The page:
How do I love thee? Let me count the ways. © Sugarscape
If you’re at all clued in to the international beauty world, the name Lou Teasdale will be a familiar one. She’s been on the scene since 2010, when her association with a certain X-Factor-formed boyband pushed her into the public eye. She was the primary hair stylist for the famous fivesome for years, though this, in my opinion, is the least of her accomplishments, which certainly says a lot.
Before spending her life touring with the band, Lou earned a degree from the London College of Fashion. She assisted other stylists for five years with no pay, not averse to doing her time on the beauty training circuit in order to get ahead. Her first ‘big break’ came when she earned her spot assisting stylists on the X Factor, where she worked for five years. She was picked up by the X Factor tour and shortly after skyrocketed into worldwide fame as the sharp-accented beauty styling quiffs in the behind-the-scenes clips of the band.
During this madness, Lou wrote and released her book, The Craft. I will try not to get too emotional about The Craft since I am a grown woman and I like to playact at dignified, but it is the exact sort of girl-power beauty manual I wish I’d had as a teenager. In it, Lou teaches novices and skilled stylists alike how to try new, edgy styles, all while encouraging adolescent women to ‘try their own styles’ and ‘be individual’. It is a spunky, awesome ode to girls everywhere with advice on everything from foundation to braiding to properly applying (the right) false eyelashes.
All of that is surely enough reason to admire the creative, funky spirit that is Lou Teasdale, but we haven’t even reached the true cause of my near-worshipful adoration: she’s also a mother.
She had a kid with her then-boyfriend in the middle of her whirlwind career, when she was touring with the band and getting used to the rock’n’roll lifestyle of constant travel. Any sane woman would have considered giving up, taking some time off, maybe settling down for a bit before considering getting back into the mad swing of living by the schedule of an explosively popular boyband. Lou Teasdale, though? She just popped out quite possibly the cutest, most English child ever made, and then got right back to it. She folded her daughter into her routine so seamlessly that it made any other option seem ludicrous.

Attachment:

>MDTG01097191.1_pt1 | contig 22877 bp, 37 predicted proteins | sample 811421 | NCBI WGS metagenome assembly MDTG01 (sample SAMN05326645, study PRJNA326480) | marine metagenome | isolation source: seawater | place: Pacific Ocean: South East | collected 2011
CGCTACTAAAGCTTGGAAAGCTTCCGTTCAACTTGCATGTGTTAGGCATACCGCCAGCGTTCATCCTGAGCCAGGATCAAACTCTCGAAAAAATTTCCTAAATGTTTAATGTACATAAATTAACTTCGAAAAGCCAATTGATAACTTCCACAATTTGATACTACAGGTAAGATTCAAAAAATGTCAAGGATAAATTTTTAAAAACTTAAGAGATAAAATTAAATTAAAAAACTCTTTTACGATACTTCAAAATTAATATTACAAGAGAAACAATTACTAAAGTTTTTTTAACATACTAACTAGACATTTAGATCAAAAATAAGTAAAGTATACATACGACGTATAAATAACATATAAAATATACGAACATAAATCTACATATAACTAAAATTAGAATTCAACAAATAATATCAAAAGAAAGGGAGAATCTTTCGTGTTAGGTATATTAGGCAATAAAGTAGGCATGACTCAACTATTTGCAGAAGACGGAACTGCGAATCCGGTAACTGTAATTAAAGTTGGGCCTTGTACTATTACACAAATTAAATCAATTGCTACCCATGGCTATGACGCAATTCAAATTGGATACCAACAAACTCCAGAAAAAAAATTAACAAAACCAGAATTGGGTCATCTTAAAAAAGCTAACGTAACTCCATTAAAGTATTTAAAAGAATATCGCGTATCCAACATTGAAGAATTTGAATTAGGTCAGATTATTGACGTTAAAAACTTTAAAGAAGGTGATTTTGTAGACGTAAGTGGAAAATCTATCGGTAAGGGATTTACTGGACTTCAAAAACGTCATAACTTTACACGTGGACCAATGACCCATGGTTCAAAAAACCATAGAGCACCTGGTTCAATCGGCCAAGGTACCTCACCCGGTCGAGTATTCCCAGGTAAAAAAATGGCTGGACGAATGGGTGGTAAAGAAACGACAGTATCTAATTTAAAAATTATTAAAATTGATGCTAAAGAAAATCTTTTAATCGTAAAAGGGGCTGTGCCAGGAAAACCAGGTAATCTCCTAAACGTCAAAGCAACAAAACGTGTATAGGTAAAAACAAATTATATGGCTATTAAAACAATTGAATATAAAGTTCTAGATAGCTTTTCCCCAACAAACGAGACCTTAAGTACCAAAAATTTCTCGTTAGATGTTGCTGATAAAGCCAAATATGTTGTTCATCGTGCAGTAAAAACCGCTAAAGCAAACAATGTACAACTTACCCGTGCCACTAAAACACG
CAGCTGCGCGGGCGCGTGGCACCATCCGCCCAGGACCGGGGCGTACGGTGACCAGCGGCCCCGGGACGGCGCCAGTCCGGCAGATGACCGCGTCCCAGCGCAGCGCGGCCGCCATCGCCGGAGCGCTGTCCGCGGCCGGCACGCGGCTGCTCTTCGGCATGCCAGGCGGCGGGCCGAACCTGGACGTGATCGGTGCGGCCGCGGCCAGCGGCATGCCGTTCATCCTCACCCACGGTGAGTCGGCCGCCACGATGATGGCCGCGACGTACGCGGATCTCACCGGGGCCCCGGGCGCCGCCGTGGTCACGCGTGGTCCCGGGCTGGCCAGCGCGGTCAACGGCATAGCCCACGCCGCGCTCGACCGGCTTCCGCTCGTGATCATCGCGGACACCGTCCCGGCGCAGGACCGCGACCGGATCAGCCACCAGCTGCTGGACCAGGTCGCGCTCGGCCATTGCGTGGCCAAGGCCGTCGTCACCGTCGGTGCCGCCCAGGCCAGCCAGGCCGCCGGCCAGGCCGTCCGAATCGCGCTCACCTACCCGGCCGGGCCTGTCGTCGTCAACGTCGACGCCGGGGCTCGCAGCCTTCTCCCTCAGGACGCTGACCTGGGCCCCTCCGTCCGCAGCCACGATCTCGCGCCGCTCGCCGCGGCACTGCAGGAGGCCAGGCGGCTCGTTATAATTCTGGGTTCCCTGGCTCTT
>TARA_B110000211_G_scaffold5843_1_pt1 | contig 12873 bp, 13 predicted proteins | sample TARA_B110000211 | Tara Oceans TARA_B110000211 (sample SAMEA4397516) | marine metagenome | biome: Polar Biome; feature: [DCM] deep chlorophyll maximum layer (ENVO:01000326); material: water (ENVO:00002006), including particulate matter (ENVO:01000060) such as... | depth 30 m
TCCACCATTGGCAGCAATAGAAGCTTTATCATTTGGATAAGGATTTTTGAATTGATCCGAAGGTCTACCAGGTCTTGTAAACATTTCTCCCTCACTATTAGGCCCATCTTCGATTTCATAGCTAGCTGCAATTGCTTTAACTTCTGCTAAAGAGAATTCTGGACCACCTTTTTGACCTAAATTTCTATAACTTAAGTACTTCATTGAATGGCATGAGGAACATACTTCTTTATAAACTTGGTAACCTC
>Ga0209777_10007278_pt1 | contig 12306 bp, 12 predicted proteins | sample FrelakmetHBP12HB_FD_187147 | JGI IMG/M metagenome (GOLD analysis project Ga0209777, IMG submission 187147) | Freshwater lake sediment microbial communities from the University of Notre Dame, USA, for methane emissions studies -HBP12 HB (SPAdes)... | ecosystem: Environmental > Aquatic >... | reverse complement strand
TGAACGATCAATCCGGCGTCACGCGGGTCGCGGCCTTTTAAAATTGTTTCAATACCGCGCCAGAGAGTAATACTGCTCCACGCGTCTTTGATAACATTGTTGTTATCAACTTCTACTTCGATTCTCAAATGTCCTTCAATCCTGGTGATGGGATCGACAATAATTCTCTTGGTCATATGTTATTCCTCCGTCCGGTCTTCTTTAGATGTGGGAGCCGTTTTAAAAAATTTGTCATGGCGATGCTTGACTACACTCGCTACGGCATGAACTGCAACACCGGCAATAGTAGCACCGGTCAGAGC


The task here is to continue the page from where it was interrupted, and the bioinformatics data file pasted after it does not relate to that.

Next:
Seamless. © Lou’s Instagram
When I was pregnant and a junior in college, I felt hopeless. I felt like the doors of life had all slammed firmly shut before they’d even opened, and this feeling carried on well after Lucy was born, well after I’d successfully earned my degree. I was a mother now and my future was set, regardless of what might have been. That’s how it felt, cloistered as I was behind thick Southern values and the well-meaning, condescending eyes of the women around me, all of which seemed to scream ‘well, yeah!’
And then I stumbled across Lou. I became borderline obsessed with her, poring over her Instagram, her old Vine account, her Snapchat. She was amazing; she was traveling the world, she was creating fresh, original art, she was being so openly and unapologetically individual and unrestricted, all with her daughter in tow. She didn’t make apologies for having a child around; she simply adapted, ensured that her little girl (whose name is Lux, by the way) was taken care of with noise-cancelling headphones before plugging right into the the lifestyle she’d known before. She was doing everything she’d done before and more, and I couldn’t get enough of her.
To be fair, I still can’t. How could I? She’s the definition of a successful, dynamic woman. She works for London’s trendiest hair salon, Bleach, which was founded by her twin sister Samantha. She jumpstarted and co-taught a fully-funded program called Beauty School Dropout, which selected a handful of talented young women and familiarized them with the finer points of hair and makeup artistry. She has been such a poignant, intelligent example on how to co-parent with an ex, one so lovely and mature and friendly that it assuaged my own ‘what-if’ fears of me and Orie not working out. She’s a regular contributor at Elle UK and has an Instagram filled with soft-grunge inspired looks, not shying from the feminine though never scared to dirty it up a bit.
In short, I love Lou Teasdale. I love her as an artist, because she undoubtedly is a genius at her craft. I love her as a woman, because through her own fearlessness and determination, she has proven that a girl can be anything she wants to be, regardless of what factors may try to hold her back. I hope she continues to know boundless success, and I will continue to voyeuristically watch her Snapchat stories every day and wistfully wish that I was one of her fabulous Book Agency gal pals, with Lucy a member of the darling English playgroup of children who all say “mummy”.
Probably the other children in the playgroup. © The Queen, I guess?
Thank you, Lou ❤